James 1:4 " Perseverance must finish its work so that you may be mature and complete, not lacking anything." This verse explains another requirement for maturity. We know from the parable of the sower that those who have no root fall away in the midst of trouble or persecution. But we find in James that for the believer trials develop the perseverance necessary so that "you may be mature and complete."
James 3:2b "If anyone is never at fault in what he says, he is a perfect man, able to keep his whole body in check." Because the context of this verse is important, it will be dealt with more thoroughly in another place. For the sake of this discussion, however, this verse describes control of the tongue as a requirement for attaining this perfection.
1 John 4:16-18. Here the apostle chooses to use both variations:
"God is love. Whoever lives in love lives in God, and God in him. Love is made (telioo) complete among us so that we will have confidence on the day of judgment, because in this world we are like him. There is no fear in love. But (telios) perfect love drives out fear, because fear has to do with punishment. The man who fears is not made (telioo) perfect in love."
"Every good and perfect gift is from above,"
James 1:25 "But the man who looks intently into the perfect law that gives freedom, and continues to do this, [to obey it], not forgetting what he has heard, but doing it - he will be blessed in what he does."
Here we have the word spoken of as the perfect law, what we are doing now is looking intently into it, and we will be blessed in all that we do if we obey it.
1 Cor 13:10 "When perfection comes, the imperfect disappears."
The context of this verse is perfect revelation and perfect knowledge, which will happen when we see him face to face.
In the following passages, the word teleios is usually translated as "mature" in the NIV, used to describe stages of growth. We are born into the kingdom as infants regarding the faith, and we are called to grow to maturity.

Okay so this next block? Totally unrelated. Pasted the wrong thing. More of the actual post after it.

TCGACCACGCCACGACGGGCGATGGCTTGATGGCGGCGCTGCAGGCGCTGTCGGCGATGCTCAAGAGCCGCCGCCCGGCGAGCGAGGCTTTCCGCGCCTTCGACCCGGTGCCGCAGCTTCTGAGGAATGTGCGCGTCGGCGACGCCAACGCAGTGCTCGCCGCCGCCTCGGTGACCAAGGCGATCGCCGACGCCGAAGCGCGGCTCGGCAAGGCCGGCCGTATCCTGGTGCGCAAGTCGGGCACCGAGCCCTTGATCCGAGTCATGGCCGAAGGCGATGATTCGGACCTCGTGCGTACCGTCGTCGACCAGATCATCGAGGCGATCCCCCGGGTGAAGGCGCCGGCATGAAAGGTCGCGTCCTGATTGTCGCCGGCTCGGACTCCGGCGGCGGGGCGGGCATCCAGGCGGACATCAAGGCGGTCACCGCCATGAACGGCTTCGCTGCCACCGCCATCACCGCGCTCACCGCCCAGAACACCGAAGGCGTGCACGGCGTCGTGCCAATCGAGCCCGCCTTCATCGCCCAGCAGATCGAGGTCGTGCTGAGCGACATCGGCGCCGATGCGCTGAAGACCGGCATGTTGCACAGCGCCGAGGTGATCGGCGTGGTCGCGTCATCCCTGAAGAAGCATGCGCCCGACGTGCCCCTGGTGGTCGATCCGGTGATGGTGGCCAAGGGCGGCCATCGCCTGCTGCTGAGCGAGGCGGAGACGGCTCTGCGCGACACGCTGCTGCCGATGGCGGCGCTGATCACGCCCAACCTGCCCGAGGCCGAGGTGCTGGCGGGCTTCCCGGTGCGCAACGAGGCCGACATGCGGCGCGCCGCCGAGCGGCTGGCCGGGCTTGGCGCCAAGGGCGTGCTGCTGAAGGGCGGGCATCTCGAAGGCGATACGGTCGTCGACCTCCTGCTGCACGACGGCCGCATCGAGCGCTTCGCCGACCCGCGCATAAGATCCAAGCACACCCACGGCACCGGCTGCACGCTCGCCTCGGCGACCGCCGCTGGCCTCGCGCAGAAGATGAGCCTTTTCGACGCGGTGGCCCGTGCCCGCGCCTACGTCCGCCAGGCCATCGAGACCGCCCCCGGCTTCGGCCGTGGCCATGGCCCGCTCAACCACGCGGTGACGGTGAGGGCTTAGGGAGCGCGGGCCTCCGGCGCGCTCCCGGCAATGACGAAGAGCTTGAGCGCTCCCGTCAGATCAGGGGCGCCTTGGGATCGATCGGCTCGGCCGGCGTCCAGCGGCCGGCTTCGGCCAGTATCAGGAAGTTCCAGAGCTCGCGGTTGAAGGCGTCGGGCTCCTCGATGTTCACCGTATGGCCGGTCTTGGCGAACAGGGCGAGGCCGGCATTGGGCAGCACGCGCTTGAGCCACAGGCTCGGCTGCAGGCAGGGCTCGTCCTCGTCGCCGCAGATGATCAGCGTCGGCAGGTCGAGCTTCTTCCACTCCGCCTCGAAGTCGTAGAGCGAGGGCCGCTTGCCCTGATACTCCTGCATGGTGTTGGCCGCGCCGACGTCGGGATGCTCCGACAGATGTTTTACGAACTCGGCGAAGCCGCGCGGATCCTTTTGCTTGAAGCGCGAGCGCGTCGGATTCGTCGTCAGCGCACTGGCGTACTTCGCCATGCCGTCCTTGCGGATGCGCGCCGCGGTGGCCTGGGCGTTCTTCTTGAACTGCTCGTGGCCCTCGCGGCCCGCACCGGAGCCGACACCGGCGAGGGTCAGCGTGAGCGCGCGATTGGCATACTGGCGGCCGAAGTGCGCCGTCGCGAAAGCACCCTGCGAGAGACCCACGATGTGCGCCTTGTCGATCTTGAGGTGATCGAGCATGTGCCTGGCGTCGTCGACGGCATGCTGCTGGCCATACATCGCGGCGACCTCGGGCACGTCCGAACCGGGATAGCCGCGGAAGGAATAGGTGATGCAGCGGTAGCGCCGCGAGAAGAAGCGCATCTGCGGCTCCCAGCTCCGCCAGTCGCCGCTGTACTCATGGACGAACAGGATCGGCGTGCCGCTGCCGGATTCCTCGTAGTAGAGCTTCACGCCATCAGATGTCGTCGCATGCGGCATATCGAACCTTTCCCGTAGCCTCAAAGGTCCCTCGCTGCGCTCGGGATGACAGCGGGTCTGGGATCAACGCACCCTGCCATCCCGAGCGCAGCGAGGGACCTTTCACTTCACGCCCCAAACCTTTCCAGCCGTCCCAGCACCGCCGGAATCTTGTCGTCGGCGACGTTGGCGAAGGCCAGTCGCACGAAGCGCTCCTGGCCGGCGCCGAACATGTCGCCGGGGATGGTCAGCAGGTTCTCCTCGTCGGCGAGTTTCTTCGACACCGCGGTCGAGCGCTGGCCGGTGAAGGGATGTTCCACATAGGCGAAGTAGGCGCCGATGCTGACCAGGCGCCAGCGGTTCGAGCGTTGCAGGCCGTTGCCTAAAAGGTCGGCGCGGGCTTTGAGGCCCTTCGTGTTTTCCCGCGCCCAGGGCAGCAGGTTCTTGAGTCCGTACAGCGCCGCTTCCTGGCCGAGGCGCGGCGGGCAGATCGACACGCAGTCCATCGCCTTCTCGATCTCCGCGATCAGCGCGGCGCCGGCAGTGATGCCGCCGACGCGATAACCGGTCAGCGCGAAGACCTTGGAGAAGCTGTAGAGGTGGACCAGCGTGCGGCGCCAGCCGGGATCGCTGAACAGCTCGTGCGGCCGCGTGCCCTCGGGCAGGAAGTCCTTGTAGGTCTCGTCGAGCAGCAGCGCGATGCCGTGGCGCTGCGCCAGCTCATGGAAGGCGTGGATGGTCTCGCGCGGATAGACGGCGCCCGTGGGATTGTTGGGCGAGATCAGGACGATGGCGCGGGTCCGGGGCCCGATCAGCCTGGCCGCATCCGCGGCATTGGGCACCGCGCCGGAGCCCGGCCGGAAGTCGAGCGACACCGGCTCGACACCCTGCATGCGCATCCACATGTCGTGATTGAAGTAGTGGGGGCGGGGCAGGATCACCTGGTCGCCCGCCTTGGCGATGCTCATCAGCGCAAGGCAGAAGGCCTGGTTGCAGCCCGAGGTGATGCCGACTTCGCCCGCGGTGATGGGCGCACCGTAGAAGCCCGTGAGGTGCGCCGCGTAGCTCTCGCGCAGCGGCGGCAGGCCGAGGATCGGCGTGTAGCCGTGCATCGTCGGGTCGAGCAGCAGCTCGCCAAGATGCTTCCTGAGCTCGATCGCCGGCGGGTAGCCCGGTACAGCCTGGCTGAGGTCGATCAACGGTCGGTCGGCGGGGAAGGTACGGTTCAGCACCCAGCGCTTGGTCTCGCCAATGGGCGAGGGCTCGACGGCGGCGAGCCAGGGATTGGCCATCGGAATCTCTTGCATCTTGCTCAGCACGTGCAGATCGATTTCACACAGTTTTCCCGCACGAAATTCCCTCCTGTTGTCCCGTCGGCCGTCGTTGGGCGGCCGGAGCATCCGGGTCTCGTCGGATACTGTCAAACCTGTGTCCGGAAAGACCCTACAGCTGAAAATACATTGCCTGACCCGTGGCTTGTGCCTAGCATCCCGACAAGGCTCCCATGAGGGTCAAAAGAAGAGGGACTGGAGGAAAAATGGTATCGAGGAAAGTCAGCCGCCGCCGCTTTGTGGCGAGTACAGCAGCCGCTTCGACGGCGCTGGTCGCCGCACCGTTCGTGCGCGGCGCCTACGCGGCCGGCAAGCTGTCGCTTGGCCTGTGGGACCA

1 Cor 2:6 "We do, however, speak a word of wisdom among the mature," Unfortunately, Paul was not able to count the Corinthians as among the mature. Like the Hebrews, the Corinthians were called babes or "infants in Christ." As a result, Paul concentrated on basic issues the milk and exhorted them to press on to maturity.
As noted, maturity is often connected with knowledge, but we see in Paul's writing that it is knowledge practiced. "Brothers, I could not address you as spiritual, but as worldly - mere infants in Christ. I gave you milk, not solid food, for you were not yet ready for it. Indeed you are still not ready. You are still worldly. For since there is jealousy and quarrels among you, are you not worldly? Are you not acting like mere men?" (1 Cor 3:1-2).
It is my belief that the Church today, as in the time of the Corinthians, is to a great degree ignorant of some basic issues. Too much time is spent debating issues such as eschatology, when we desperately need to get back to the basics. Indeed, some of these issues are interesting to look at, but we first need a thorough understanding of the basics. I have heard many people such as Hank Hanegraaff make similar statement, but some of us are at odds as to just what those basic issues are. In my mind, much of what Hank considers to be basic, I would consider to be teaching for the mature. While many seems to view jealousy, quarrels, division, and other problems as an unfortunately normal part of Church life, Paul did not. Paul considered them symptoms of spiritual immaturity that need to be dealt with. Indeed, he regarded the state of the Corinthians as something that needed to be overcome before he could proceed with further teaching. Many of the issues Paul addressed were moral in nature, issues that related to practice. Paul was concerned enough about them that he would not go to solid food until the basics were known and practiced; for until then, he did not consider them ready. Let us look briefly at what the Apostles considered to be foundational, so that we may get these straight in our own lives and then aim to lead others to maturity as well. In Hebrews 6:1-2, the author urges us to:
"leave the elementary teachings about Christ and go on to maturity, not laying again the foundation of repentance from acts that lead to death, and of faith in God, instructions about baptisms, the laying on of hands, the resurrection of the dead, and eternal judgment."